Equipment is another key piece of the puzzle.  Choosing a provider that has a large and comprehensive set of equipment is critical in order to ensure the right solution for the problem, and to perform parallel processing of large projects with the ability to scale as scope and demand fluctuate.  There also is the requirement for system redundancy, and for highly specialized equipment such as advanced high-resolution microscopy imaging systems (SEM, TEM, and dual-beam FIB) that facilitate analysis down to the component level.  Additionally, it is critical to be able to characterize failures using tools such as laser timing probing that supports real-time, no-loading, non-contact signal waveform acquisition.  The ability to localize failures down to a single device also requires nano-probing capabilities for advanced process nodes below 28nm, along with specialized software tools that enable the measurement of any feature of interest on TEM images.

Once the right expertise and tools are in place, optimal analysis requires a comprehensive methodology and plan that spans the full range of electrical and physical failure analysis steps. The process starts with a definition of the electrical failure signature and ends with identification of the failure mechanism and resolution of the problem.

Customization is also important.  Every situation, customer, product, and failure mechanism has its own specific characteristics and issues.  There is no “one size fits all” approach.  Failure identification, analysis and resolution require a methodical approach that starts with asking the right questions up front and then customizing/designing the workflow.  Once the workflow is identified, the solution can be quickly executed.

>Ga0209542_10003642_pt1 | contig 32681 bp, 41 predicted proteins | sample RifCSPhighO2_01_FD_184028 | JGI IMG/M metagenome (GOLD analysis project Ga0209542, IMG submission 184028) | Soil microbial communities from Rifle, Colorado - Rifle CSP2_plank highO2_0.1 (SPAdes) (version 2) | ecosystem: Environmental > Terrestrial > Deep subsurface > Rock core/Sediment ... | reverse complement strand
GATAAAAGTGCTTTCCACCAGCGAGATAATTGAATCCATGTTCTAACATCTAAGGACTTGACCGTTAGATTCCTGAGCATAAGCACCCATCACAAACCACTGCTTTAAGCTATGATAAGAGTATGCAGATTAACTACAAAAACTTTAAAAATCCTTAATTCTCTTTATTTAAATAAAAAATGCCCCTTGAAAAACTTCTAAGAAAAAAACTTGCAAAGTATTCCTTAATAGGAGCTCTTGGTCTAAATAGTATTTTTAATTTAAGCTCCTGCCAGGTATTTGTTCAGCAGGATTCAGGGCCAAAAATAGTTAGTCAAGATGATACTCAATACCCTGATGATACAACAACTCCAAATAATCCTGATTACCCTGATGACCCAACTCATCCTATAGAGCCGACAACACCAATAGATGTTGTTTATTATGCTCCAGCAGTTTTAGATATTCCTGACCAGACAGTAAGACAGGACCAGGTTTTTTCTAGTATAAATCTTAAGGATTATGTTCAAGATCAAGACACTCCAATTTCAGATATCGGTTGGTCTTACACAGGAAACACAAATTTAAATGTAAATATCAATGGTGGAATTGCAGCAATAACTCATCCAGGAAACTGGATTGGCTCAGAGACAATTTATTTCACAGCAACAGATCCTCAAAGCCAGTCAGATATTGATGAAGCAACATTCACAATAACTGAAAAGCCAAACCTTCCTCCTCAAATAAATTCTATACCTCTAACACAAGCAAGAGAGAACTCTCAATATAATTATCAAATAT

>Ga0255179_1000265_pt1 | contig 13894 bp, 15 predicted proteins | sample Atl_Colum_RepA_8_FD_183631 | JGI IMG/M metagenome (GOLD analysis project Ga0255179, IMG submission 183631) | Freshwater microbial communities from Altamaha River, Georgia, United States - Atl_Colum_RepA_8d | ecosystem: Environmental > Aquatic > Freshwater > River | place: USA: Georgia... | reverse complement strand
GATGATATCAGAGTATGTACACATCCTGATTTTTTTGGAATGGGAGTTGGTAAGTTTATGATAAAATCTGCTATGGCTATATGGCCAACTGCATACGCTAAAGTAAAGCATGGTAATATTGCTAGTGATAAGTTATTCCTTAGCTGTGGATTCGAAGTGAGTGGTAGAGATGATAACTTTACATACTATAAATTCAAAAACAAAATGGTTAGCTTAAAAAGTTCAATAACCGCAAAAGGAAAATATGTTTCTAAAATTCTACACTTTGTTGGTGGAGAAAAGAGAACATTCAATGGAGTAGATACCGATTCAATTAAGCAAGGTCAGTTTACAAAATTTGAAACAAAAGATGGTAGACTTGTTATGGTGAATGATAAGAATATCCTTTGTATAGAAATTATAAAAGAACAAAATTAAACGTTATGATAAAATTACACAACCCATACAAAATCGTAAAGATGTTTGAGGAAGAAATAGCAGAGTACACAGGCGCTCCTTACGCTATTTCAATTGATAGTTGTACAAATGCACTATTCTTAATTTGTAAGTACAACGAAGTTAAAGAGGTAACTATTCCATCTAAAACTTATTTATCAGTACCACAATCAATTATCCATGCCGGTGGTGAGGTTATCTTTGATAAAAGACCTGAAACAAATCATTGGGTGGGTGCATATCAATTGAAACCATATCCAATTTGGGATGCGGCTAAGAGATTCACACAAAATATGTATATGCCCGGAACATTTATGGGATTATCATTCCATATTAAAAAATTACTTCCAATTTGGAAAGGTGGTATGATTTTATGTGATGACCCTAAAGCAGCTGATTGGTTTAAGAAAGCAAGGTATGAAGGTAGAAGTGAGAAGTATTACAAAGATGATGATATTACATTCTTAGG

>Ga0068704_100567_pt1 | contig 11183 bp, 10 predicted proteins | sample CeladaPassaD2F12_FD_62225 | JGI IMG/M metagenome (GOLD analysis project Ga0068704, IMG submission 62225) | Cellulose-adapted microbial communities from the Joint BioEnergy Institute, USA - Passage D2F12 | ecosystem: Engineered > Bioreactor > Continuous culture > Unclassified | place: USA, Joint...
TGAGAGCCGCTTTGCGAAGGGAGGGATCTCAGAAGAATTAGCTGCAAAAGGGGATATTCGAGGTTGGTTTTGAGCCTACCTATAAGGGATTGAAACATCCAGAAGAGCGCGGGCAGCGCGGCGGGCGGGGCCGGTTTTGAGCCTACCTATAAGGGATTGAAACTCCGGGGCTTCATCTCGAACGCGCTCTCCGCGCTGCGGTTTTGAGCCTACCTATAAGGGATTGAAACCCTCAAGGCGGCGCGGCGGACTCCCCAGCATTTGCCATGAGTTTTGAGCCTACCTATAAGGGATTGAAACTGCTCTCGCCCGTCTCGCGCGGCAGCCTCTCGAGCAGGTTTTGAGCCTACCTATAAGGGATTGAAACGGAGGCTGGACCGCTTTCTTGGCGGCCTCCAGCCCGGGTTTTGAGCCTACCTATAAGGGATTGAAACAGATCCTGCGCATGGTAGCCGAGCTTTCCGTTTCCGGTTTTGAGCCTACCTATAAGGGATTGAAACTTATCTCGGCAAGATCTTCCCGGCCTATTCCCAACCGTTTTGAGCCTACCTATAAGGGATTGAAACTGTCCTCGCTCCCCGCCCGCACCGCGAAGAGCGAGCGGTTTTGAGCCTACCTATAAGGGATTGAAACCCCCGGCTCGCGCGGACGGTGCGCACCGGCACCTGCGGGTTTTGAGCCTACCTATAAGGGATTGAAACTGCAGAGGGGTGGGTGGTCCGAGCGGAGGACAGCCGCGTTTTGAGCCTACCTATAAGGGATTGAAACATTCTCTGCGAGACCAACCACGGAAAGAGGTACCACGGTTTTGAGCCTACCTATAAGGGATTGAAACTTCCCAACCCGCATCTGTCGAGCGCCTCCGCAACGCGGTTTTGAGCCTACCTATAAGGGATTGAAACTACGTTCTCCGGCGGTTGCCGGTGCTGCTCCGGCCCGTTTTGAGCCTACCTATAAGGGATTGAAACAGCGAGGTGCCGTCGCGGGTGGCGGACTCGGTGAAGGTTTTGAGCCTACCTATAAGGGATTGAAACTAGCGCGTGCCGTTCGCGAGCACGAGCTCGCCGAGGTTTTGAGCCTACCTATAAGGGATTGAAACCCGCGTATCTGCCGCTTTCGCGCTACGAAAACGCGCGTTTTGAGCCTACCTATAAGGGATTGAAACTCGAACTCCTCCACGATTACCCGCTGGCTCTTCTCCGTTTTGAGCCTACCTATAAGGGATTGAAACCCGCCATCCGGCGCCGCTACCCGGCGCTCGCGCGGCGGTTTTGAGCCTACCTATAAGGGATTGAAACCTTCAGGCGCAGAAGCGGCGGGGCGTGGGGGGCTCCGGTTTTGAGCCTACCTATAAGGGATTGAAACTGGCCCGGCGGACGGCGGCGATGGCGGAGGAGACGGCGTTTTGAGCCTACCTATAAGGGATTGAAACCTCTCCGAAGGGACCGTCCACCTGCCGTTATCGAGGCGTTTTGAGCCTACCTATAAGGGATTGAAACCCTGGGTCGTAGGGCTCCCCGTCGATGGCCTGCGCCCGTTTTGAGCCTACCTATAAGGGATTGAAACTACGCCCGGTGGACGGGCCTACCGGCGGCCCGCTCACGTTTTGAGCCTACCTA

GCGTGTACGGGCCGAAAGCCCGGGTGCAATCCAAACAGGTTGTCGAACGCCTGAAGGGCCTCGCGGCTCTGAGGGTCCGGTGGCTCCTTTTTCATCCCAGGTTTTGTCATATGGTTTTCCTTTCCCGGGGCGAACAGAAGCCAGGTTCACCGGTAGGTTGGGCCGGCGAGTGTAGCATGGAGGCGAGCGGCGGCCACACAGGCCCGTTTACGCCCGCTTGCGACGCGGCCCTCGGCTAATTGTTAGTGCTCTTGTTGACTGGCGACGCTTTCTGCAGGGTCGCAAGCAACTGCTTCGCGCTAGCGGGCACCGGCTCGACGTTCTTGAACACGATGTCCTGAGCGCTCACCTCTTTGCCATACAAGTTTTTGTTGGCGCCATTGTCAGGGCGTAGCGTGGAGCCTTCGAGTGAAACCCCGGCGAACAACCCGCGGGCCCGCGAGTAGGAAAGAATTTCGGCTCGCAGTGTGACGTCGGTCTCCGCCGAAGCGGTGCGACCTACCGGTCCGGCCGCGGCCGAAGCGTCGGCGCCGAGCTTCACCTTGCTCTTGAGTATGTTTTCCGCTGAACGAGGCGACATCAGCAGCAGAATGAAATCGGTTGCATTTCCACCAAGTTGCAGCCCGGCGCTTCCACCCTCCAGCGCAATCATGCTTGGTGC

Electronic system failure is becoming increasingly expensive.  At the same time, the process of finding and fixing these failures has grown in difficulty with the trend to smaller, more complex systems that are built using exotic materials and advanced technology processes.   Failures have also become more intermittent in nature, and yet the stakes have never been higher to quickly find and fix them before they can cause costly downtime, recalls and reputational damage.  This requires a comprehensive, multidisciplinary electronic system failure analysis methodology and workflow that considers all possible root causes from the component to system level, while leveraging extensive, specialized expertise and a variety of advanced equipment and toolsets.